Voice in cars = exponential voice adoption
In 2017 the UK passed a law making it illegal to use your phone while driving. The UK has always had strong driving laws, and rightly so, the difference with this law were the consequences. If you are caught using your phone while driving, you will get fined £200 and six points on your licence even if stopped at a red light. If you passed your test in the last two years, you would lose your licence completely.
So, you only have two options if you want to engage with the connected world when in your car, you can control music and make calls via the existing dashboard-based infotainment system or adopt voice as the primary interface.
Automakers are jumping onboard with voice now as consumers are ready, safety will be dramatically improved, and the law is forcing them too. Enterprises such as Amazon, IBM, Google and Microsoft are pushing hard on providing their platforms and services for cars and voice, with the aim of controlling the in-car experience.
Going fully voice-driven today isn’t though without its risk, voice assistants aren’t 100% there yet as they still interpret things incorrectly. But more importantly, we still get angry with them for doing so. Getting angry with technology is apart of the process of that technology developing. This is fine when you’re in the kitchen chopping tomatoes, but when you’re driving a 1-ton metal box moving at 70 mph, this is something to be cautious about.
Distraction is a leading cause of accidents on our roads, and with new laws, in place, people need an alternative because no matter the risk people are going to use their phones still. You see people texting and face-timing while driving (Yes, I have seen a driver face-timing on the motorway at 70 mph).
The perfect training ground
A car is a great place for voice because of our need to be hands-free, but also it is where we spend the most time alone. The average UK daily commute is 57 minutes; people use this time to enjoy the silence, listen to music, hear books or have phone calls. But for many people, this commute time is both wasted time in their busy day and frustrating time that could be more wisely utilised.
I have used Siri on my phone completely hands-free in the car for a long time and recently added an Amazon Echo dot to my car (powered by USB and tethered to my phone’s 4G) to see how it would change my driving experience and could I start doing more as I drove. So far it has been great to control music, listen to audiobooks, update navigation, call people, ask random facts and query upcoming traffic.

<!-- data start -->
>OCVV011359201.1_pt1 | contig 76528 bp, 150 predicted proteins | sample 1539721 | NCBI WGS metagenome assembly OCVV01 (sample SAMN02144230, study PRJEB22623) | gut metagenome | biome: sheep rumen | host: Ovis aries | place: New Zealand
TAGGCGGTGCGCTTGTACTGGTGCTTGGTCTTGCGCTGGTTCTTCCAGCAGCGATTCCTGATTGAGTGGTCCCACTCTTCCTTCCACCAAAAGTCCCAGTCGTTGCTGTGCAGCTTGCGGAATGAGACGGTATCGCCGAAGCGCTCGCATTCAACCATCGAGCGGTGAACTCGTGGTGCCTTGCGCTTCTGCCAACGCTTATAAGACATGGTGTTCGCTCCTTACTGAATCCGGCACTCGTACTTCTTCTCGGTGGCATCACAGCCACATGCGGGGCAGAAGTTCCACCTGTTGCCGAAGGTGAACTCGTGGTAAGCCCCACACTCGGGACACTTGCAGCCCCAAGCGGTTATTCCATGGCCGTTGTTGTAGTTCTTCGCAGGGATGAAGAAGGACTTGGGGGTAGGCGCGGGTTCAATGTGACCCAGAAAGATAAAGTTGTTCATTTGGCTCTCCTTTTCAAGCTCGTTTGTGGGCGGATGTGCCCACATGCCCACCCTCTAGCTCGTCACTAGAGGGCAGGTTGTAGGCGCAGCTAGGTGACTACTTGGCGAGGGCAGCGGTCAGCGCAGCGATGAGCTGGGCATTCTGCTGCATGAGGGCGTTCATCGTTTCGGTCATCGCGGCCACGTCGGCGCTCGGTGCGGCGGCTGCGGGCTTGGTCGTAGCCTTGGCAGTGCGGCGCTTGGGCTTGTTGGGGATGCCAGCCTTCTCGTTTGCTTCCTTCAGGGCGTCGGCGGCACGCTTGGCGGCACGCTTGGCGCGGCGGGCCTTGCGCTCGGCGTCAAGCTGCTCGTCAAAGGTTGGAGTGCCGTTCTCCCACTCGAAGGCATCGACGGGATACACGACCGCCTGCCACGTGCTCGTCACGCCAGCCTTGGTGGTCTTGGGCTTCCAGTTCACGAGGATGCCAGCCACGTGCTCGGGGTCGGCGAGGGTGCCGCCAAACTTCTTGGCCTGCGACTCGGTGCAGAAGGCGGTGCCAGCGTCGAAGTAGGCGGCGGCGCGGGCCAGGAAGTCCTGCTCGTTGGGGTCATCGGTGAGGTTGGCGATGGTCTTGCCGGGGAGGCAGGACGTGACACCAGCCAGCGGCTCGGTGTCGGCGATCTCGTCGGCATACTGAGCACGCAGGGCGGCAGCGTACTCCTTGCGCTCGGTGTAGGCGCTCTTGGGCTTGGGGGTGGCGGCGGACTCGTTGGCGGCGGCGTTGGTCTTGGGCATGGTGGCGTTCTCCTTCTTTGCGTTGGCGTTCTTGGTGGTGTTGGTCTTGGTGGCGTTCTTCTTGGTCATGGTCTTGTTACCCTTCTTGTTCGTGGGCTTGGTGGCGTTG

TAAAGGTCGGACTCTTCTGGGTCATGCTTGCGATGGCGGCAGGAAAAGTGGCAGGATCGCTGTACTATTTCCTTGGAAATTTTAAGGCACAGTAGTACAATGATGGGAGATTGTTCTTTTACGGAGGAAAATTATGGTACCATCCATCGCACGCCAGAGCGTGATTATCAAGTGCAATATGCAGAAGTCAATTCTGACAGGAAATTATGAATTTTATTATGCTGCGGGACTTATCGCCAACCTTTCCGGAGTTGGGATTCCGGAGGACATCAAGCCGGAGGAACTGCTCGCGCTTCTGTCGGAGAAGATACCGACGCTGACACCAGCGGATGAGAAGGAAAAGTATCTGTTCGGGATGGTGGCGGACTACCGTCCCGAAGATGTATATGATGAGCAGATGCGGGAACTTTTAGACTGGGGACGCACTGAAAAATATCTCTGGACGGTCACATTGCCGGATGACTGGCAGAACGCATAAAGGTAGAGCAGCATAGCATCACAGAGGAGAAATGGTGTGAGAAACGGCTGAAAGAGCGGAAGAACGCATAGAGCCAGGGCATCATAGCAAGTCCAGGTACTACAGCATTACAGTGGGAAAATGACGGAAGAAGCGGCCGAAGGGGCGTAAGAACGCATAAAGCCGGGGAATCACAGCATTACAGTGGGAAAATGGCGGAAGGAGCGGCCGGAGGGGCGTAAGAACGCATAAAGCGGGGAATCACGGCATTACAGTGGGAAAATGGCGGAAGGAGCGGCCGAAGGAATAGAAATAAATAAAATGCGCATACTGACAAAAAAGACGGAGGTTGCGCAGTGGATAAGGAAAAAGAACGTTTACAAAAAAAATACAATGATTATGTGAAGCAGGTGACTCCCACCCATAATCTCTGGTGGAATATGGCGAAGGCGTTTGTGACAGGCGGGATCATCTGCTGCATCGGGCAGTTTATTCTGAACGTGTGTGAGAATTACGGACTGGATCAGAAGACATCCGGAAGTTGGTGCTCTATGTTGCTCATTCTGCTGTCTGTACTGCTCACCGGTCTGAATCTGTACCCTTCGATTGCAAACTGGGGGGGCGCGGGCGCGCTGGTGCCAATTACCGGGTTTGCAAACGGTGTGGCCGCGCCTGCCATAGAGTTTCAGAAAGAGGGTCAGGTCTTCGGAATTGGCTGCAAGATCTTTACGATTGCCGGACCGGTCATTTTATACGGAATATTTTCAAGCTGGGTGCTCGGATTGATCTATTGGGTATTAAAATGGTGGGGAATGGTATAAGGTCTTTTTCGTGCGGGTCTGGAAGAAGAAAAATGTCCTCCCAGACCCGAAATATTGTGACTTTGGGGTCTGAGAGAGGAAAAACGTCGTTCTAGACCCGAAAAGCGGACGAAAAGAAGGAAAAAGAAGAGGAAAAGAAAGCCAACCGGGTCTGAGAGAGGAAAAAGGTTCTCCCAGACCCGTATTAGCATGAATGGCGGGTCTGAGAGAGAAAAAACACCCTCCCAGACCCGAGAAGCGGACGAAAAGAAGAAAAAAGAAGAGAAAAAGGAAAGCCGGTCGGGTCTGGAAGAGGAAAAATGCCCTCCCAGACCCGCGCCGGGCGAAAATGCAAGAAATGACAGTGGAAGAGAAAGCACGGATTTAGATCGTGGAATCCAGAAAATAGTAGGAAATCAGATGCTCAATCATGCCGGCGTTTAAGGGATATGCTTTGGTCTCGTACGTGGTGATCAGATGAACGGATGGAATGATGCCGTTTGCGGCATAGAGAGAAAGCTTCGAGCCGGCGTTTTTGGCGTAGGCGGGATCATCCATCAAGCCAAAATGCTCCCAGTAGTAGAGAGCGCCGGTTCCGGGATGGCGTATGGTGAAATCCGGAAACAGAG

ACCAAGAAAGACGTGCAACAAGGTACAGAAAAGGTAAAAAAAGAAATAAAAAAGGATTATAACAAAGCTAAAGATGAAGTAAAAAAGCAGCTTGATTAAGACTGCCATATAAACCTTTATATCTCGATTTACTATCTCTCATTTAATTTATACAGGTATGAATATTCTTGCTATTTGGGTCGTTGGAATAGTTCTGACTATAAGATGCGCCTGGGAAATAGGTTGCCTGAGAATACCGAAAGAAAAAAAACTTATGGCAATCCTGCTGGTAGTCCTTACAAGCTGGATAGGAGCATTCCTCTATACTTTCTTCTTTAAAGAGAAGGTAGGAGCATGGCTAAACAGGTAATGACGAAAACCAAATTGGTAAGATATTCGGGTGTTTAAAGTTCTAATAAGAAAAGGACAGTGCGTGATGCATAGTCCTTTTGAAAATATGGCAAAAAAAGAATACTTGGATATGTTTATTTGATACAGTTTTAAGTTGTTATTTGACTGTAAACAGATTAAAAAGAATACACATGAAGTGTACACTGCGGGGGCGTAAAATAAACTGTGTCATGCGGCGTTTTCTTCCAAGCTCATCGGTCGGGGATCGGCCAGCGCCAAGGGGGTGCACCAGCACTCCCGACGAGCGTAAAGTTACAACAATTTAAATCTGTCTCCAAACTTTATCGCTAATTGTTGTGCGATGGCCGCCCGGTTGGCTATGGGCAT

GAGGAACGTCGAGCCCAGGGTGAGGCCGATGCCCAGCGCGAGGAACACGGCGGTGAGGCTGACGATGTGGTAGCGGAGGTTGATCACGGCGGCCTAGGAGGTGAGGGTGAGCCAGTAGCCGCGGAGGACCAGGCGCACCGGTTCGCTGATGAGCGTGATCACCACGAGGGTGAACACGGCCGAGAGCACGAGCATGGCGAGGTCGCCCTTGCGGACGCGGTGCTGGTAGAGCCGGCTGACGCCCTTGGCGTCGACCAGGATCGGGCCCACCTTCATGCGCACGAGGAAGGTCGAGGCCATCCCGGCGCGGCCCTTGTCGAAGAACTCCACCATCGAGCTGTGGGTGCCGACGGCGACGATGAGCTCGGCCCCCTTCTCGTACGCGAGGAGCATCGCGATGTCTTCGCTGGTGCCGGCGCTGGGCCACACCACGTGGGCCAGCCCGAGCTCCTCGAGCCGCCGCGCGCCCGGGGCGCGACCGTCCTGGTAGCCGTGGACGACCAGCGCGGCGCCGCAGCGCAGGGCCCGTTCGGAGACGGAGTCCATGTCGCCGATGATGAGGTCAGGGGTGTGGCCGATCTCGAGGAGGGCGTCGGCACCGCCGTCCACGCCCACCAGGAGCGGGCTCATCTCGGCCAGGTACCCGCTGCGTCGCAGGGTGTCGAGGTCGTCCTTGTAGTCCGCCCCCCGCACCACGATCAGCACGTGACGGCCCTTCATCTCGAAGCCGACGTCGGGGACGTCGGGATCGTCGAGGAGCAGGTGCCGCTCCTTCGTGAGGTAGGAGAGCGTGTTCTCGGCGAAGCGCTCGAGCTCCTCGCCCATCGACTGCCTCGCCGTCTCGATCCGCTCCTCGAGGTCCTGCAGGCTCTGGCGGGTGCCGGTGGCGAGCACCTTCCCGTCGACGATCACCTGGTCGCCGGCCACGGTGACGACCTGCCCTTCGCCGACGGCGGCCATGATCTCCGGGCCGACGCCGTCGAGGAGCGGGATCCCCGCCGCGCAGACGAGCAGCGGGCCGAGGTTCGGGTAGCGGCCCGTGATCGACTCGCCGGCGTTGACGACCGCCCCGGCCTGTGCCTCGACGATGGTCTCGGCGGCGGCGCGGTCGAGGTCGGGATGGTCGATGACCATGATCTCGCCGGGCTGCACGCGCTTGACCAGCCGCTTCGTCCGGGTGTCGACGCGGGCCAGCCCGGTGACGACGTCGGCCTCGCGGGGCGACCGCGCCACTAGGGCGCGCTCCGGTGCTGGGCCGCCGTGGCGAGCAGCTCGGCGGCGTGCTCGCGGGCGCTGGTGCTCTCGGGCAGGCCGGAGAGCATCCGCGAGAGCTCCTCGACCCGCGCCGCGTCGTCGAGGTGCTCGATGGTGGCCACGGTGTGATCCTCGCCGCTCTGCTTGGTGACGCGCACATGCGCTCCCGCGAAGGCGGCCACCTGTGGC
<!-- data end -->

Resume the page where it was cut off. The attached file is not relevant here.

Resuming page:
So far, the Echo has not provided me much more than my experience with Siri though the voice recognition is much better. I know with the Amazon Echo I can do more, I need some car optimised skills. I could be reading emails, reviewing documents, building up this week’s food shop or reporting potholes, congestion or even accidents. All this I could do during my commute, freeing me up time.
If you interacted with your voice assistant for 10 minutes a day on your commute alone, that is 40 hours a year; your voice accuracy is going to get to near 100% perfect before long.
Fast forward ten years
Over the next ten years, we are going to see assisted driving grow at an exponential rate, technologies such as Tesla’s autopilot will make us safer drivers (until we don’t even have to drive). These assisted driving technologies will also reduce our cognitive load of driving and having to watch everything around us, meaning we can engage with doing other things.
Voice is the obvious way we will interact in the car and as we use voice interfaces more over the next ten years our usage of it in the car will grow. Increasing from 0 minutes to 30 minutes a day as we use this normally dead time in our day to get all the boring jobs out of the way.
What do you wish you could do on your commute to work?